Construction may boost
Inexpensive materials could lead to business
Steamboat Springs — Cheap money and materials along with increased confidence in the market should fuel an increase in construction in the coming months, those in the industry said Tuesday.
“I hope that and I feel that the business is going to come back in the second half of the year,” said Doug Whiting of BMC West, a building materials supplier.
Whiting and Bud Rogers of Bud Rogers Construction were the featured speakers at a Business-to-Business luncheon hosted by the Steamboat Springs Chamber Resort Association.
Rogers and Whiting noted that low interest rates of about 4.5 percent on construction loans should prompt an uptick in residential construction, which has fallen off considerably in the past six months.
Whiting also noted construction materials are down substantially.
For example, plywood that sold for $28 a sheet two years ago is going for $19 a sheet now.
Both men said remodeling and repair jobs are the busiest segment of the industry right now. Whiting said remodeling and repair business is up about 25 percent over last year, helping to offset the 30 percent decline he has seen in residential construction business.
Whiting estimated residential construction makes up 55 percent of his company’s business; remodeling and repair makes up 25 percent; and commercial and industrial construction makes up 15 percent.
Rogers expects smaller, single-family homes to make the strongest comeback in the coming months.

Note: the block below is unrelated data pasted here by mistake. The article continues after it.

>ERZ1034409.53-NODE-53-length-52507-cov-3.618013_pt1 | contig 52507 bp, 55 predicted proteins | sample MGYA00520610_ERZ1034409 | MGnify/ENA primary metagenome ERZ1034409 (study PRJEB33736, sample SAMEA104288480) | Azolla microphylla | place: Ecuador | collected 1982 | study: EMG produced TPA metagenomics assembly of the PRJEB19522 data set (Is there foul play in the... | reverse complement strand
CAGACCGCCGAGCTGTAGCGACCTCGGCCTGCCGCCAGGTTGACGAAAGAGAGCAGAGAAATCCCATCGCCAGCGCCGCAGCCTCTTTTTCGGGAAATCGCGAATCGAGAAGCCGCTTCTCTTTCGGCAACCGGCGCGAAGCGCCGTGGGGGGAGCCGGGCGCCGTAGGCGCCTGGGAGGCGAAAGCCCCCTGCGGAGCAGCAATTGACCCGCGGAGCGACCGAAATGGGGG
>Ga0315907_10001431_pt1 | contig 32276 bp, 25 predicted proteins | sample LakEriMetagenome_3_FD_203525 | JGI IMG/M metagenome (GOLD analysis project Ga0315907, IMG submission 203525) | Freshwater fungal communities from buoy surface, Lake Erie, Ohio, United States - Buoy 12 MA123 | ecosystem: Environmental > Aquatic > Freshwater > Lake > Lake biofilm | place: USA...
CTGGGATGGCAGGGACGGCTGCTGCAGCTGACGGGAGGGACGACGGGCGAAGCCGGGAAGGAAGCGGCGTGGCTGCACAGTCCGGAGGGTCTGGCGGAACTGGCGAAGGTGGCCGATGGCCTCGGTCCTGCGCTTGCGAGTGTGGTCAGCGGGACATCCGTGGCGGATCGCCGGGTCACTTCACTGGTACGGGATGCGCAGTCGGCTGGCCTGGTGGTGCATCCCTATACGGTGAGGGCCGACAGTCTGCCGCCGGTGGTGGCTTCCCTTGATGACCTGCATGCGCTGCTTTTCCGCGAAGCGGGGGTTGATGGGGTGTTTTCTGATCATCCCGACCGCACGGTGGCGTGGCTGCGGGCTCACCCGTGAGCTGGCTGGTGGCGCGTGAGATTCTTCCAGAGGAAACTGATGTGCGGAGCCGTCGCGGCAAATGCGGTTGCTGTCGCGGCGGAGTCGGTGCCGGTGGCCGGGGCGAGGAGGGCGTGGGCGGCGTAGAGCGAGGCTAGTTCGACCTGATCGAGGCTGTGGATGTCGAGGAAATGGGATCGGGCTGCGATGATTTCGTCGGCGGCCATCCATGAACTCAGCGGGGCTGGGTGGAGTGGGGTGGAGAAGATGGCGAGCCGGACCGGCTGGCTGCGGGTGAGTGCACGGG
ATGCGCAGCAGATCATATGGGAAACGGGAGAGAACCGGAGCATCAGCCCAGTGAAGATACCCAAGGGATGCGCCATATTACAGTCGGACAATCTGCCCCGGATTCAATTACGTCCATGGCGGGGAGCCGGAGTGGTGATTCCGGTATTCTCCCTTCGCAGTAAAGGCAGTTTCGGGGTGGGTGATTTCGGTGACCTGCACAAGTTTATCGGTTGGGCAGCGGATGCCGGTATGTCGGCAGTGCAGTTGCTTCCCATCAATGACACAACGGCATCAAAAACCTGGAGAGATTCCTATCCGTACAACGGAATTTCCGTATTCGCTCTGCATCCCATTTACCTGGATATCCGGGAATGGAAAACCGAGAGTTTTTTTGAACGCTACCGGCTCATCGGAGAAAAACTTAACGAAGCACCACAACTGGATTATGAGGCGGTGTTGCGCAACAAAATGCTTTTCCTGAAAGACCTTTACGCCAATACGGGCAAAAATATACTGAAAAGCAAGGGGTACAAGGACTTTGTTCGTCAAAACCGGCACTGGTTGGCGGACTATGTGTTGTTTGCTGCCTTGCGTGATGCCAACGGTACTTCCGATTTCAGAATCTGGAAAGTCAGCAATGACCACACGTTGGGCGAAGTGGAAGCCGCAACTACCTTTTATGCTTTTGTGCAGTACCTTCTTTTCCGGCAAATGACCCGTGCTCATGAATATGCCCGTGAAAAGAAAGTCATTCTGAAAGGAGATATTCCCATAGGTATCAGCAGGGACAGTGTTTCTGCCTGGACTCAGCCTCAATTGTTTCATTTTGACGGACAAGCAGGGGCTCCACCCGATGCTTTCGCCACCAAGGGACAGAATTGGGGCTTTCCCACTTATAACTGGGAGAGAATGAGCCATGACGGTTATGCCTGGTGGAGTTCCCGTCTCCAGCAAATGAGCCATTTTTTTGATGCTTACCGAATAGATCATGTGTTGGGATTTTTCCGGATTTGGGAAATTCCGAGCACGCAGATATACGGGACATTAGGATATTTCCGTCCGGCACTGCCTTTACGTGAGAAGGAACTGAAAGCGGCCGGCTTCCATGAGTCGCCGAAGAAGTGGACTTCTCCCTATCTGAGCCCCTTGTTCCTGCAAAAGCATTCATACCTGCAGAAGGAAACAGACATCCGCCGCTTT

But the higher end of the residential construction market likely will remain stagnant, he said.
“I do see large spec homes staying way down,” Rogers said.
“Quite frankly, I’d be really nervous right now if I had a $3 million spec home on the market.
“What I would like to see happen is West End Village and projects with smaller homes like that. I think there is a real need for it and a real demand for it right now.”
Whiting noted that building permits for residential units, which he uses to forecast demand for his business, were down through February compared to the previous two years, but the average value of the permits had gone up. And he believes the number of permits will rise in the coming months.
“After the first of April, things started to pick up and indications are we’re going to have a good finish to the year,” he said.
“Material costs are down, money is cheap. It’s a good time to build.”
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Editor’s note: This story is part of an ongoing series highlighting voters throughout Colorado’s 3rd Congressional District. Through the month of May, the Glenwood Springs Post Independent, The Aspen Times, Steamboat Pilot & Today, Craig…